Tuesday, November 17, 2009

Who is "Hollywood?"

The internet is littered with entertainment-related blogs and entertainment-related sites, where non-Hollywood people love to post (frequently, and with many exclamation points) about how very, very much they do not care about Hollywood, not at all, not one little bit.

Why anyone would go out of his way to seek out sites to which he is so actively indifferent, I don't quite understand.

"Why should I care about Hollywood!? They’re all just a bunch of immoral, filthy rich, far-left idiots who hate America!!!” the comments read (though spelling and grammar tend toward the creative -- not too surprising considering a current cultural climate which derides intellectual achievement as "elitist" and un-American). Generally the commenter will go on to describe himself as a "real" American from the places where the real people with real values live.

For a moment I’ll pretend the question "Why should I care about Hollywood?" is not rhetorical.

First of all, Hollywood is not Tom Cruise. Hollywood is not Paris Hilton. Hollywood is not the .0001 percent of super-rich super-famous people pursued by the paparazzi, any more than "computer programmers" are Bill Gates. "Hollywood" does include a tiny handful of top actors, directors, producers, and writers; sure. But the average Hollywood professional hangs out with the A-listers about as often as the average American hangs out with Congressmen.

Hollywood, actual Hollywood, consists of thousands and thousands of middle-class (if they’re lucky!) people who work very long hours building sets, rigging lights, and doing all manner of unglamorous, grueling technical jobs for which they will never become famous. Most of these people quite frankly have neither the time nor the opportunity (nor, for that matter, the desire) to attend extravagant parties and hang out with celebrities. They don’t endorse political candidates and give interviews in glossy magazines. They don’t live in mansions in Malibu and fly private planes around the world. They get up way, way before dawn and drive to work and get bossed around by supervisors who don’t appreciate them nearly enough. They struggle with stress and fatigue and overwork because they have too much to do and not enough time to do it. They make an hourly wage. They worry about job insecurity and health care and debt. They are Democrats and Republicans; they are the highly-educated and the high school dropouts. They are Christians and Jews and Muslims and Buddhists and non-believers and every religion under the sun. They come from big cities; they come from the Heartland; they come from the Bible Belt; they come from countries all over the world.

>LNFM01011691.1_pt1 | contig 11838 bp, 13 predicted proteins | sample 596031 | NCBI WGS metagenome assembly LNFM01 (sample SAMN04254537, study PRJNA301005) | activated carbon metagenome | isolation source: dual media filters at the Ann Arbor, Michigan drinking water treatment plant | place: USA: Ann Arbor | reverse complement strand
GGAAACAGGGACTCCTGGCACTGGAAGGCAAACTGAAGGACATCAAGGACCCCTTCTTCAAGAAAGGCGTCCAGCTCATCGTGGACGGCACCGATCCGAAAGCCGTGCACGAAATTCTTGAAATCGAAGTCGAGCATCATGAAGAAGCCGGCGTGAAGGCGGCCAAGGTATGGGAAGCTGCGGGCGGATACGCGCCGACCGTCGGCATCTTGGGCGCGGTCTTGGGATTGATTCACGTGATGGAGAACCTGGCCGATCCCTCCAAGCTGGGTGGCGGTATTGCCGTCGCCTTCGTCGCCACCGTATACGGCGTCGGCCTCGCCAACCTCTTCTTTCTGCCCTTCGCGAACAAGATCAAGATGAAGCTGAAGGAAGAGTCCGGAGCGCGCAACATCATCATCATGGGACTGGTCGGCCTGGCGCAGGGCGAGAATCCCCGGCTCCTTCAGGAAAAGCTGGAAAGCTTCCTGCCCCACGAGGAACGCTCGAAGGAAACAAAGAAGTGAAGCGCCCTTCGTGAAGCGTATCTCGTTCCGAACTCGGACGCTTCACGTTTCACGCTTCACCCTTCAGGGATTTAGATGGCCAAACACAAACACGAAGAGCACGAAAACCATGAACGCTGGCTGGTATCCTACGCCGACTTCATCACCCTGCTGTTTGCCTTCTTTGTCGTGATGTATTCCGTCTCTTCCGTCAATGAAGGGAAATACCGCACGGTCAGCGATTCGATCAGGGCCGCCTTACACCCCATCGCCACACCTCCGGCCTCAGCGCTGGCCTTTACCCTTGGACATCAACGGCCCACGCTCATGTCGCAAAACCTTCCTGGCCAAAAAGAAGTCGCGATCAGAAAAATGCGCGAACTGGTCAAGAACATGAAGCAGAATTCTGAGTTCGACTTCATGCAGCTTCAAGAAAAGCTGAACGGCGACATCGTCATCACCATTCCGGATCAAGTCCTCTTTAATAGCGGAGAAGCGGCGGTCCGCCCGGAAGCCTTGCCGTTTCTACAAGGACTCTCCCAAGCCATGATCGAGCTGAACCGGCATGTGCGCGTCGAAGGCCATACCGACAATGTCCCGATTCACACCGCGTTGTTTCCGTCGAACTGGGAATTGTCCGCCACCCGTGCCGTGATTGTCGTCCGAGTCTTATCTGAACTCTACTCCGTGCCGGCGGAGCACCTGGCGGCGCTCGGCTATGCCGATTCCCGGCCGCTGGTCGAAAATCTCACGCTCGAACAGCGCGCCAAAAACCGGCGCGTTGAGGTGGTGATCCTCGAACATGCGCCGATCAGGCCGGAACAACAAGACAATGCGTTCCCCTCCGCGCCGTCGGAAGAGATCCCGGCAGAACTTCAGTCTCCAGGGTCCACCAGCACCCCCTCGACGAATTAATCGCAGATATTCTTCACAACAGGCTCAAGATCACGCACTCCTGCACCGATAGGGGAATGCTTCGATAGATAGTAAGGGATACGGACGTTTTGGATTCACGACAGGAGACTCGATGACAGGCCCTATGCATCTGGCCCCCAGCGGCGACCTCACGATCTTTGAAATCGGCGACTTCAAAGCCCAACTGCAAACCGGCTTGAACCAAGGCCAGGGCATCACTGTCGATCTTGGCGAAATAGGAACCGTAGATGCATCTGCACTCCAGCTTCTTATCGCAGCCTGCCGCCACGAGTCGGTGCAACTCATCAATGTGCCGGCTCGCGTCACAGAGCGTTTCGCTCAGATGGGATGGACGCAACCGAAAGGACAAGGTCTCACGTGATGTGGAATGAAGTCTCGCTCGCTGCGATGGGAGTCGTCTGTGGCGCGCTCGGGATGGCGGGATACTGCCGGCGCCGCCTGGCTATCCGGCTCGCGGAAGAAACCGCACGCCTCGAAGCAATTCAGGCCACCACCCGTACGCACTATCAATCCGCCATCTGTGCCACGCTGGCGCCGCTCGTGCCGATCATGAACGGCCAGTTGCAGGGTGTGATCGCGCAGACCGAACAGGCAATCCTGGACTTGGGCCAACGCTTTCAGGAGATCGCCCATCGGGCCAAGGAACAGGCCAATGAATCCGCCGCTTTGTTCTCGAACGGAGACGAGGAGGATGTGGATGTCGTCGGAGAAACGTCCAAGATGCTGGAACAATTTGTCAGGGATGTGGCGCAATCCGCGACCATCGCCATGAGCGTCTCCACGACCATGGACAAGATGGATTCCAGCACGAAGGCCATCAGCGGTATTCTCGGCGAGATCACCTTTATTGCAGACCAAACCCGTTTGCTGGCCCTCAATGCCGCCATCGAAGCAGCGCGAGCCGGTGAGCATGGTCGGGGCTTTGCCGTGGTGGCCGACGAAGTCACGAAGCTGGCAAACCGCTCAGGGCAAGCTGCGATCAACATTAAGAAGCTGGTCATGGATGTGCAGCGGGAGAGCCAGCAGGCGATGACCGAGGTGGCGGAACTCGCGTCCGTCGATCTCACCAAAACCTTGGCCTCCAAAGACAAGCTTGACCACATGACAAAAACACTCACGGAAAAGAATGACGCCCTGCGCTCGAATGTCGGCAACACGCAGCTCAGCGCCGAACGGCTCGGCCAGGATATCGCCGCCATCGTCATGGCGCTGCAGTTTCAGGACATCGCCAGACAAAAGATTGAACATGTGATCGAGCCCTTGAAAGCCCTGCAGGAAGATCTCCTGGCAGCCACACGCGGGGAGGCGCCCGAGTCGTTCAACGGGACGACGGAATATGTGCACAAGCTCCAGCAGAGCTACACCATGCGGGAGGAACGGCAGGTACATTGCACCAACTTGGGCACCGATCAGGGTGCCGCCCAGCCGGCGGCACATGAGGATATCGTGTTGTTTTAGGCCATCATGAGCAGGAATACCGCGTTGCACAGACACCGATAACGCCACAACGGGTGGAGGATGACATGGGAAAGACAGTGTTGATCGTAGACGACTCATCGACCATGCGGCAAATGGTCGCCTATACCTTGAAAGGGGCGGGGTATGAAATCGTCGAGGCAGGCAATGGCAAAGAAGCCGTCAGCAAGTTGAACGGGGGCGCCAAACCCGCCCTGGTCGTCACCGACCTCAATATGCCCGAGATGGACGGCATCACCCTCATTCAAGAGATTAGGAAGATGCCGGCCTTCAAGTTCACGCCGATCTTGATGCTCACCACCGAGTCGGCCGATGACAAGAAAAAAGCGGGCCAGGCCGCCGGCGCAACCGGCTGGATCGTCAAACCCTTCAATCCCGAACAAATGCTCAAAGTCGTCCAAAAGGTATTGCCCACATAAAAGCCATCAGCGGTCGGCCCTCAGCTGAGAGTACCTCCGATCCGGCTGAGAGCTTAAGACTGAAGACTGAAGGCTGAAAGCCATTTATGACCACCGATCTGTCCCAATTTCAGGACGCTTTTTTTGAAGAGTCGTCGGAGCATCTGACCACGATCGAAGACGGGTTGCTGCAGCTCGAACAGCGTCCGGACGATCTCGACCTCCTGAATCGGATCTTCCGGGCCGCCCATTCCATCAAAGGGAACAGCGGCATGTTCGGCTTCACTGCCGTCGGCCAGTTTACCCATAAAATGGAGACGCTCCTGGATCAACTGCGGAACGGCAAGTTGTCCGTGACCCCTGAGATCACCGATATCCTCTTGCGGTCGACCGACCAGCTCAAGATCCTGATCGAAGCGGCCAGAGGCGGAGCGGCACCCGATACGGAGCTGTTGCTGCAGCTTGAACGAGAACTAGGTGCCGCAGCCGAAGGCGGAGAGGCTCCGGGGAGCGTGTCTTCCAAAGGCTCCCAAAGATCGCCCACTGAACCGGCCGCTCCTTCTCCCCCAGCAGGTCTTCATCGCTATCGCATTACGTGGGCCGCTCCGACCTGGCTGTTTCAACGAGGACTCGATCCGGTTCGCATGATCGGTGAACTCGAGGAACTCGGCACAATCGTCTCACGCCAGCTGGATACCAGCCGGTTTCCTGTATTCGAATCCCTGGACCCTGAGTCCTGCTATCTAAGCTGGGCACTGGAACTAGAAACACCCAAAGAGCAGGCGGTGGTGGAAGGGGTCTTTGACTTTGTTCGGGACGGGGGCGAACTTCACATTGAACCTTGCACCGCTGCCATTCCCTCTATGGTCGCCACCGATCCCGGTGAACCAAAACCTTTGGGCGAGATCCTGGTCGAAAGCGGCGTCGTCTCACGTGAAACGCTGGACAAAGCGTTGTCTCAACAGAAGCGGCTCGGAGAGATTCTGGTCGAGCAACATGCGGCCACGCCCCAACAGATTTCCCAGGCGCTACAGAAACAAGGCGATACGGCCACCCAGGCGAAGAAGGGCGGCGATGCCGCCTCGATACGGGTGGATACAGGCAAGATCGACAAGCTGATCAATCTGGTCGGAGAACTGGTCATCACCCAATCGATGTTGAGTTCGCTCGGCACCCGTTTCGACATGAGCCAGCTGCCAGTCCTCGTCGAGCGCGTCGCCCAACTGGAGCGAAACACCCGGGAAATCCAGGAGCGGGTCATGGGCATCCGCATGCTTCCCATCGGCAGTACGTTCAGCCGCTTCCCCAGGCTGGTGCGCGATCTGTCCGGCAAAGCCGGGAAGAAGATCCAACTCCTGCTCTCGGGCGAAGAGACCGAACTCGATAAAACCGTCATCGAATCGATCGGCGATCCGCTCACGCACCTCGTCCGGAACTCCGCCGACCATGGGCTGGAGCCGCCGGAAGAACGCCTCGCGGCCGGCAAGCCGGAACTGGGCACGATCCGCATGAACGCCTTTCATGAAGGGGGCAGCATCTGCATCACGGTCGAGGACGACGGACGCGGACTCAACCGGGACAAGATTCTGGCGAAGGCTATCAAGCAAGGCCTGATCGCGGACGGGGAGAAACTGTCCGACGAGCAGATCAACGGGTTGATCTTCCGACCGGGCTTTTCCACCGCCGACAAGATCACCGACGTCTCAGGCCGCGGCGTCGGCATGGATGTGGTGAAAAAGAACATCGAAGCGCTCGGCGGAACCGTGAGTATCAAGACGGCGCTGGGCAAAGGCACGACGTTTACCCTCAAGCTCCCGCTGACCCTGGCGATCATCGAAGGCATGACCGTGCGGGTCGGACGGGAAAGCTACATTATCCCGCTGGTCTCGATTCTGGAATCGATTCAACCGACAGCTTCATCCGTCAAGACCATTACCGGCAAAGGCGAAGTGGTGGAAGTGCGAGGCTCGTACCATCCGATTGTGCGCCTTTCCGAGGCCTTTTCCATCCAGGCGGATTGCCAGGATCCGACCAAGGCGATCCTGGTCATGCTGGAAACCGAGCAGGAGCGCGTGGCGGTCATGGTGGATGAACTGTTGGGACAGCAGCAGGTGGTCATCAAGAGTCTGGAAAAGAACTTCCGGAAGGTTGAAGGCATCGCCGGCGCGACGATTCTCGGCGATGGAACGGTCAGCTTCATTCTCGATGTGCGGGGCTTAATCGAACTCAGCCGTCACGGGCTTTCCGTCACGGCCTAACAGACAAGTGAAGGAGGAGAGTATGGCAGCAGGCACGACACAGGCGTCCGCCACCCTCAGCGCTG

Should you care about them because their jobs are hard? No, at least not any more than you care about your neighbor or your husband or your friend or anyone else whose job is hard. Most Americans, after all -- no matter where they live -- have jobs that are hard.

But here's why you should care about Hollywood, if you care about America:

American entertainment is beloved all over the world. Entertainment is a product that America makes better than any other country. But more importantly, it's America's biggest export. Saying you don't care about Hollywood is like saying you couldn't care less if Detroit never makes another car. If you care at all about the American economy, you really SHOULD care about Hollywood. And while many Americans may not like the “values” depicted in hit Hollywood films, consider this:

In almost all (hit) Hollywood films, the good guy wins. The regular citizen fights City Hall and succeeds. The little guy achieves his impossible dream. The villain’s greed is punished; courage and determination are rewarded. The hero risks his own life for others, and saves the day.

Foreign films often have downbeat endings, but American films reflect the unwavering American belief that even the humblest among us, with guts, hope, grit, and ingenuity, can triumph over anything.

That is an American value which transcends all religions and creeds. I believe it makes us a good people, and even a great people.

But then, what do I know...? I, too, am "Hollywood."

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